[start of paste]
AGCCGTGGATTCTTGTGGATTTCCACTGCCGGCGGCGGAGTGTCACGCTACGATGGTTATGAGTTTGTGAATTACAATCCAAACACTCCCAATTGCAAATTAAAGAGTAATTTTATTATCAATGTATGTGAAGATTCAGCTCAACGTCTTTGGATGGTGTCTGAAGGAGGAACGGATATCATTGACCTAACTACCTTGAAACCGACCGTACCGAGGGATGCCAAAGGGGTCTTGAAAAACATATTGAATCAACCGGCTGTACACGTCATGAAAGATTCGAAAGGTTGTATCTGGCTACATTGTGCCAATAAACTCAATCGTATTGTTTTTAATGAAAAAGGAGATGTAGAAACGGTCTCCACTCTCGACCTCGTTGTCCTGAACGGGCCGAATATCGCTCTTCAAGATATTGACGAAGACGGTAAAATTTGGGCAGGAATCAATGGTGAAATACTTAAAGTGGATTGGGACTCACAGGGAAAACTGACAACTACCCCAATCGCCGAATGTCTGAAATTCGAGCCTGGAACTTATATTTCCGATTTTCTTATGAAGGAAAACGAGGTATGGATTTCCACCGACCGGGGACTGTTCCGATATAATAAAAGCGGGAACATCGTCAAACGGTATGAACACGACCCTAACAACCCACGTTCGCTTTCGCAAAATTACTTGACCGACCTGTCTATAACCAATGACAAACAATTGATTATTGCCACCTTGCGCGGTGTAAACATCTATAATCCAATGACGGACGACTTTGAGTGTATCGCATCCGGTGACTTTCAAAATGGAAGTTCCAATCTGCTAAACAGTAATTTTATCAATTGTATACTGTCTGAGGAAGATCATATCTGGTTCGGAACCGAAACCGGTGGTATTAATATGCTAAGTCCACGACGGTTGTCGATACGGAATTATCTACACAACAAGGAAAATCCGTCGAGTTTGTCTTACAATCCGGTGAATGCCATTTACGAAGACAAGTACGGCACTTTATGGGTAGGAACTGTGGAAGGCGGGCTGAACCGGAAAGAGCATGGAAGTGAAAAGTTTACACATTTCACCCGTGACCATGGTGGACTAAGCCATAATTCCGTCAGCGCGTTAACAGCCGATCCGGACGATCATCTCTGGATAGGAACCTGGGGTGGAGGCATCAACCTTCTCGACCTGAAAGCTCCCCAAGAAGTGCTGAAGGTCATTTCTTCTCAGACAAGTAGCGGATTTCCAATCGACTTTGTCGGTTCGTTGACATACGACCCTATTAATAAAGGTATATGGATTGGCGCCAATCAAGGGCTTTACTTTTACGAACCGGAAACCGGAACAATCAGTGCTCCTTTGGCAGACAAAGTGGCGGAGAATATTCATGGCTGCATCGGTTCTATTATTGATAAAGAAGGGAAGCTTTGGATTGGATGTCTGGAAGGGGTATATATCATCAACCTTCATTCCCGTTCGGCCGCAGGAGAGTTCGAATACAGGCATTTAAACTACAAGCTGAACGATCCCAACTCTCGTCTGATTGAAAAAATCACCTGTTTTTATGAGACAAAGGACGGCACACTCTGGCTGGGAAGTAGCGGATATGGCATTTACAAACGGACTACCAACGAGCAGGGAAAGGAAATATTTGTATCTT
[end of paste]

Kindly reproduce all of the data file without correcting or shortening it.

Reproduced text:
AGCCGTGGATTCTTGTGGATTTCCACTGCCGGCGGCGGAGTGTCACGCTACGATGGTTATGAGTTTGTGAATTACAATCCAAACACTCCCAATTGCAAATTAAAGAGTAATTTTATTATCAATGTATGTGAAGATTCAGCTCAACGTCTTTGGATGGTGTCTGAAGGAGGAACGGATATCATTGACCTAACTACCTTGAAACCGACCGTACCGAGGGATGCCAAAGGGGTCTTGAAAAACATATTGAATCAACCGGCTGTACACGTCATGAAAGATTCGAAAGGTTGTATCTGGCTACATTGTGCCAATAAACTCAATCGTATTGTTTTTAATGAAAAAGGAGATGTAGAAACGGTCTCCACTCTCGACCTCGTTGTCCTGAACGGGCCGAATATCGCTCTTCAAGATATTGACGAAGACGGTAAAATTTGGGCAGGAATCAATGGTGAAATACTTAAAGTGGATTGGGACTCACAGGGAAAACTGACAACTACCCCAATCGCCGAATGTCTGAAATTCGAGCCTGGAACTTATATTTCCGATTTTCTTATGAAGGAAAACGAGGTATGGATTTCCACCGACCGGGGACTGTTCCGATATAATAAAAGCGGGAACATCGTCAAACGGTATGAACACGACCCTAACAACCCACGTTCGCTTTCGCAAAATTACTTGACCGACCTGTCTATAACCAATGACAAACAATTGATTATTGCCACCTTGCGCGGTGTAAACATCTATAATCCAATGACGGACGACTTTGAGTGTATCGCATCCGGTGACTTTCAAAATGGAAGTTCCAATCTGCTAAACAGTAATTTTATCAATTGTATACTGTCTGAGGAAGATCATATCTGGTTCGGAACCGAAACCGGTGGTATTAATATGCTAAGTCCACGACGGTTGTCGATACGGAATTATCTACACAACAAGGAAAATCCGTCGAGTTTGTCTTACAATCCGGTGAATGCCATTTACGAAGACAAGTACGGCACTTTATGGGTAGGAACTGTGGAAGGCGGGCTGAACCGGAAAGAGCATGGAAGTGAAAAGTTTACACATTTCACCCGTGACCATGGTGGACTAAGCCATAATTCCGTCAGCGCGTTAACAGCCGATCCGGACGATCATCTCTGGATAGGAACCTGGGGTGGAGGCATCAACCTTCTCGACCTGAAAGCTCCCCAAGAAGTGCTGAAGGTCATTTCTTCTCAGACAAGTAGCGGATTTCCAATCGACTTTGTCGGTTCGTTGACATACGACCCTATTAATAAAGGTATATGGATTGGCGCCAATCAAGGGCTTTACTTTTACGAACCGGAAACCGGAACAATCAGTGCTCCTTTGGCAGACAAAGTGGCGGAGAATATTCATGGCTGCATCGGTTCTATTATTGATAAAGAAGGGAAGCTTTGGATTGGATGTCTGGAAGGGGTATATATCATCAACCTTCATTCCCGTTCGGCCGCAGGAGAGTTCGAATACAGGCATTTAAACTACAAGCTGAACGATCCCAACTCTCGTCTGATTGAAAAAATCACCTGTTTTTATGAGACAAAGGACGGCACACTCTGGCTGGGAAGTAGCGGATATGGCATTTACAAACGGACTACCAACGAGCAGGGAAAGGAAATATTTGTATCTT